The lion's share of bacteria in various environments cannot be cloned in the laboratory and thus cannot be sequenced using existing technologies. A major goal of single-cell genomics is to complement gene-centric metagenomic data with whole-genome assemblies of uncultivated organisms. Assembly of single-cell data is challenging because of highly non-uniform read coverage as well as elevated levels of sequencing errors and chimeric reads. We describe SPAdes, a new assembler for both single-cell and standard (multicell) assembly, and demonstrate that it improves on the recently released E+V-SC assembler (specialized for single-cell data) and on popular assemblers Velvet and SoapDeNovo (for multicell data). SPAdes generates single-cell assemblies, providing information about genomes of uncultivatable bacteria that vastly exceeds what may be obtained via traditional metagenomics studies. SPAdes is available online ( http://bioinf.spbau.ru/spades ). It is distributed as open source software.
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            Pilon: An Integrated Tool for Comprehensive Microbial Variant Detection and Genome Assembly Improvement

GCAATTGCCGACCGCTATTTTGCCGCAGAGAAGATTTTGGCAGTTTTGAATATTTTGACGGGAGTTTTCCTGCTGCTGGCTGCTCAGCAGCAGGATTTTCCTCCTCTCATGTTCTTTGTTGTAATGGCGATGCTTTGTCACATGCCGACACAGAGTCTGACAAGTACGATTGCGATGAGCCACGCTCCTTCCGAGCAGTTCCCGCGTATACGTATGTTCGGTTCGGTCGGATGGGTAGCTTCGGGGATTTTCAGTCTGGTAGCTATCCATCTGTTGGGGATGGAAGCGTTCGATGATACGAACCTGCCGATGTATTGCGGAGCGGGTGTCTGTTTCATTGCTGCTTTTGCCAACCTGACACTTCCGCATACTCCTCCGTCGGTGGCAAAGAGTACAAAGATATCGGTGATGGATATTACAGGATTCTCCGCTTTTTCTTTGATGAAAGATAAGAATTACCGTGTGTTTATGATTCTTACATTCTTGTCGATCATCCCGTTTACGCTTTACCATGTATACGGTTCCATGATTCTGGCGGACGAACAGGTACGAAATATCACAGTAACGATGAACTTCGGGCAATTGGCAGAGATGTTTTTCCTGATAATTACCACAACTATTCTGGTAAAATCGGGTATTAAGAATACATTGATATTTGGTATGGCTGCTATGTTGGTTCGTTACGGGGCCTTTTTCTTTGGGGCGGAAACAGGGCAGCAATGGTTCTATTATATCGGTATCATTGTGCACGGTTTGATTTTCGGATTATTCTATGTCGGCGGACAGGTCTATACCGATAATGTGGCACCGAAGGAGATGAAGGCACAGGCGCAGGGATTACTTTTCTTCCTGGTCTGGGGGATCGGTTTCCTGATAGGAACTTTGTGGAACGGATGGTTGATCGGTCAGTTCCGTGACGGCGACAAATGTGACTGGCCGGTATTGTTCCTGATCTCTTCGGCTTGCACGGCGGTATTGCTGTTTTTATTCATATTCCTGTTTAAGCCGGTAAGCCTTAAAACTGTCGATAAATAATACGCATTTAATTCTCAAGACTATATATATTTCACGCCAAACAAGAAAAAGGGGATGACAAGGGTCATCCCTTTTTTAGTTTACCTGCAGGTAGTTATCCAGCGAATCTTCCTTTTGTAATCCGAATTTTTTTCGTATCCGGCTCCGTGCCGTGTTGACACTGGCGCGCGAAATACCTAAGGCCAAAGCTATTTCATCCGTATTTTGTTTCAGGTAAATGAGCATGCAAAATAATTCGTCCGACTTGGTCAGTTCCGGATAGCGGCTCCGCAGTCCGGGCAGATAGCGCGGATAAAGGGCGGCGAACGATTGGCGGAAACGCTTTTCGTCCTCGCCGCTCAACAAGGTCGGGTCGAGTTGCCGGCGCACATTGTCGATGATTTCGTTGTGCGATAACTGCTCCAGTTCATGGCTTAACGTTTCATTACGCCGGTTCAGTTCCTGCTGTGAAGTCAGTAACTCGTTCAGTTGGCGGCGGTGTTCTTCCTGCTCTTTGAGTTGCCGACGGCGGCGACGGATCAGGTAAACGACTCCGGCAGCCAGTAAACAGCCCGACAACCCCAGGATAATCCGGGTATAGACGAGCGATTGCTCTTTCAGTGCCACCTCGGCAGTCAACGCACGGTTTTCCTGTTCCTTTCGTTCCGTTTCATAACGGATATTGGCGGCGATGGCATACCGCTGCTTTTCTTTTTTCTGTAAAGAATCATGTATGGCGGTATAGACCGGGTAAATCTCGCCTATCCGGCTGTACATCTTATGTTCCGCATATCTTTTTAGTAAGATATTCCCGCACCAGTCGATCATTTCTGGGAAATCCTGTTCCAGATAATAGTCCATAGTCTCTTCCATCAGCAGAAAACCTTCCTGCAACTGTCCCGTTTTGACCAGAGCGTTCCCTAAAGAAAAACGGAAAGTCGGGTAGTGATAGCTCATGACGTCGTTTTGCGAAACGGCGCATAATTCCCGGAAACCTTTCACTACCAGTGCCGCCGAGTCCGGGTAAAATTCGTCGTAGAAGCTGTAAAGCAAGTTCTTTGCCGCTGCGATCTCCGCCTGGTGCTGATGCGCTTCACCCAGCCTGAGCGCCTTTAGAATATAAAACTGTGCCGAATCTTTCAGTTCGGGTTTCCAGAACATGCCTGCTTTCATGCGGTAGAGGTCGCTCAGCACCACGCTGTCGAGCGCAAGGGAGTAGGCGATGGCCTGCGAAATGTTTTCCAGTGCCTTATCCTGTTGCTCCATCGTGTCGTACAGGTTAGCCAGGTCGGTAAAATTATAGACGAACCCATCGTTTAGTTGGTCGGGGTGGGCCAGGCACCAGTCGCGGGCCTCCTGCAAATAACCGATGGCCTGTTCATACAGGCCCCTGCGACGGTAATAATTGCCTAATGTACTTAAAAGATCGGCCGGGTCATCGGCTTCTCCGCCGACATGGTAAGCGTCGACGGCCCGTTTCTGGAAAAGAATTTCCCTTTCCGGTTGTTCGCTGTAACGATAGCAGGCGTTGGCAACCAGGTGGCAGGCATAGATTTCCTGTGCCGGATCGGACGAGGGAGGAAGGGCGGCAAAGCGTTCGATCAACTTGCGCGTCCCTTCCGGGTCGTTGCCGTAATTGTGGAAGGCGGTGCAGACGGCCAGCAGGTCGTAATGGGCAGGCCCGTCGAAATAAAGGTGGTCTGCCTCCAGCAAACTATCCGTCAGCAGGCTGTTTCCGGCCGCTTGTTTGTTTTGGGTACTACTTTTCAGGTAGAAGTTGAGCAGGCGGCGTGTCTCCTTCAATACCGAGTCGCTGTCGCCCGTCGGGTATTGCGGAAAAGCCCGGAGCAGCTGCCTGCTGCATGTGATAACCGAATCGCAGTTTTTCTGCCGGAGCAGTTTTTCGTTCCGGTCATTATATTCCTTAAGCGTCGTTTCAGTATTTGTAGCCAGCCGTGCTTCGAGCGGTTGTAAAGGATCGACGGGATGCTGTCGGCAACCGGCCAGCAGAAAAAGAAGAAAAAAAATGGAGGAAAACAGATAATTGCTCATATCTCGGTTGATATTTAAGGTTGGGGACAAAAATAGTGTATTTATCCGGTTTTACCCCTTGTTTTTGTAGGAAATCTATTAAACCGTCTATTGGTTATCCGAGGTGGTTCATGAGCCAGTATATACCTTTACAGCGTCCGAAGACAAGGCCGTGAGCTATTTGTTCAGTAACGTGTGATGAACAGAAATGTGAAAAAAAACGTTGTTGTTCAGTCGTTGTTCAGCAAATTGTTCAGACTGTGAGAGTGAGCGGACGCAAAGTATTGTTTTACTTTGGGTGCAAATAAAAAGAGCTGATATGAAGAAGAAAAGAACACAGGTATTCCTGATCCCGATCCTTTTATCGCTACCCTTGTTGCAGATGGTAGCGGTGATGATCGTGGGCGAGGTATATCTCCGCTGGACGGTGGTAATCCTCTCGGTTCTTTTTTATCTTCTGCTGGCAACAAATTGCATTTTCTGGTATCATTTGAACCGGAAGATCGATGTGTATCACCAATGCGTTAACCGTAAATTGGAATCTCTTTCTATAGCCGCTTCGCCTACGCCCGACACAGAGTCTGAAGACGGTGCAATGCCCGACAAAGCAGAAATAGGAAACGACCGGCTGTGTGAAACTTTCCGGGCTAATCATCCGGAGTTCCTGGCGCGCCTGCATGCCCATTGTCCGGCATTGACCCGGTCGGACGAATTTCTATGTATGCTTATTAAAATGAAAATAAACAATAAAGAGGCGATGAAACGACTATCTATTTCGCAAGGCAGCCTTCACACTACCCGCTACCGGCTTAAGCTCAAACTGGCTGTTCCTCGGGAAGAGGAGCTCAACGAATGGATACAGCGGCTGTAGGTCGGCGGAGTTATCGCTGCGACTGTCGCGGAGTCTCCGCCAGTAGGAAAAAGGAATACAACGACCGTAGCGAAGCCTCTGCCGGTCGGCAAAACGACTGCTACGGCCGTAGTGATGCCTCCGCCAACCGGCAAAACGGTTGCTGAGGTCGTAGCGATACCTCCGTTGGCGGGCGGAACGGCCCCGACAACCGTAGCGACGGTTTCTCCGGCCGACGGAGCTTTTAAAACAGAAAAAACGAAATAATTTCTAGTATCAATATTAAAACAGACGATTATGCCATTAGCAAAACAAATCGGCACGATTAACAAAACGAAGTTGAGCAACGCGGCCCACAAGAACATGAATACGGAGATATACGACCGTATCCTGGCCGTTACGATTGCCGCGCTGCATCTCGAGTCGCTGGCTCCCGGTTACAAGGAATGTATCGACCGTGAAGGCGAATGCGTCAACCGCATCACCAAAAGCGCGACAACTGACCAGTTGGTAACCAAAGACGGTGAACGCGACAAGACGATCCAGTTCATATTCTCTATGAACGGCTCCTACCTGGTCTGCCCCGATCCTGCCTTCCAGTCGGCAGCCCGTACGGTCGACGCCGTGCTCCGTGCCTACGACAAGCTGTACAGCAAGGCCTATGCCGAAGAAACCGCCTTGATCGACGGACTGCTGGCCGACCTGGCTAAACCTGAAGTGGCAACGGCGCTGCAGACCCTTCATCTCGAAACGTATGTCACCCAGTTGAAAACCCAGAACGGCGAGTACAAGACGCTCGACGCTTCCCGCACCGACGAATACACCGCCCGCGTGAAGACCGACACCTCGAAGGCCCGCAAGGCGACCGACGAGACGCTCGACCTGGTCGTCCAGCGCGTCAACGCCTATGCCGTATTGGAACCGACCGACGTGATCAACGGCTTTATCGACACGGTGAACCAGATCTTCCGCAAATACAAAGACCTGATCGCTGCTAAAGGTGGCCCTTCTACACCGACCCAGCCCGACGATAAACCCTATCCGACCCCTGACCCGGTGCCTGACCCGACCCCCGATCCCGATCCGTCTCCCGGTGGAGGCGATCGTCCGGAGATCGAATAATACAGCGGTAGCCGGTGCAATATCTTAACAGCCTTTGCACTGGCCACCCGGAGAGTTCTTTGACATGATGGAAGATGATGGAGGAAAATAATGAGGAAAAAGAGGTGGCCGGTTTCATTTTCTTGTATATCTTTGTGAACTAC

Advances in modern sequencing technologies allow us to generate sufficient data to analyze hundreds of bacterial genomes from a single machine in a single day. This potential for sequencing massive numbers of genomes calls for fully automated methods to produce high-quality assemblies and variant calls. We introduce Pilon, a fully automated, all-in-one tool for correcting draft assemblies and calling sequence variants of multiple sizes, including very large insertions and deletions. Pilon works with many types of sequence data, but is particularly strong when supplied with paired end data from two Illumina libraries with small e.g., 180 bp and large e.g., 3–5 Kb inserts. Pilon significantly improves draft genome assemblies by correcting bases, fixing mis-assemblies and filling gaps. For both haploid and diploid genomes, Pilon produces more contiguous genomes with fewer errors, enabling identification of more biologically relevant genes. Furthermore, Pilon identifies small variants with high accuracy as compared to state-of-the-art tools and is unique in its ability to accurately identify large sequence variants including duplications and resolve large insertions. Pilon is being used to improve the assemblies of thousands of new genomes and to identify variants from thousands of clinically relevant bacterial strains. Pilon is freely available as open source software.
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              ISfinder: the reference centre for bacterial insertion sequences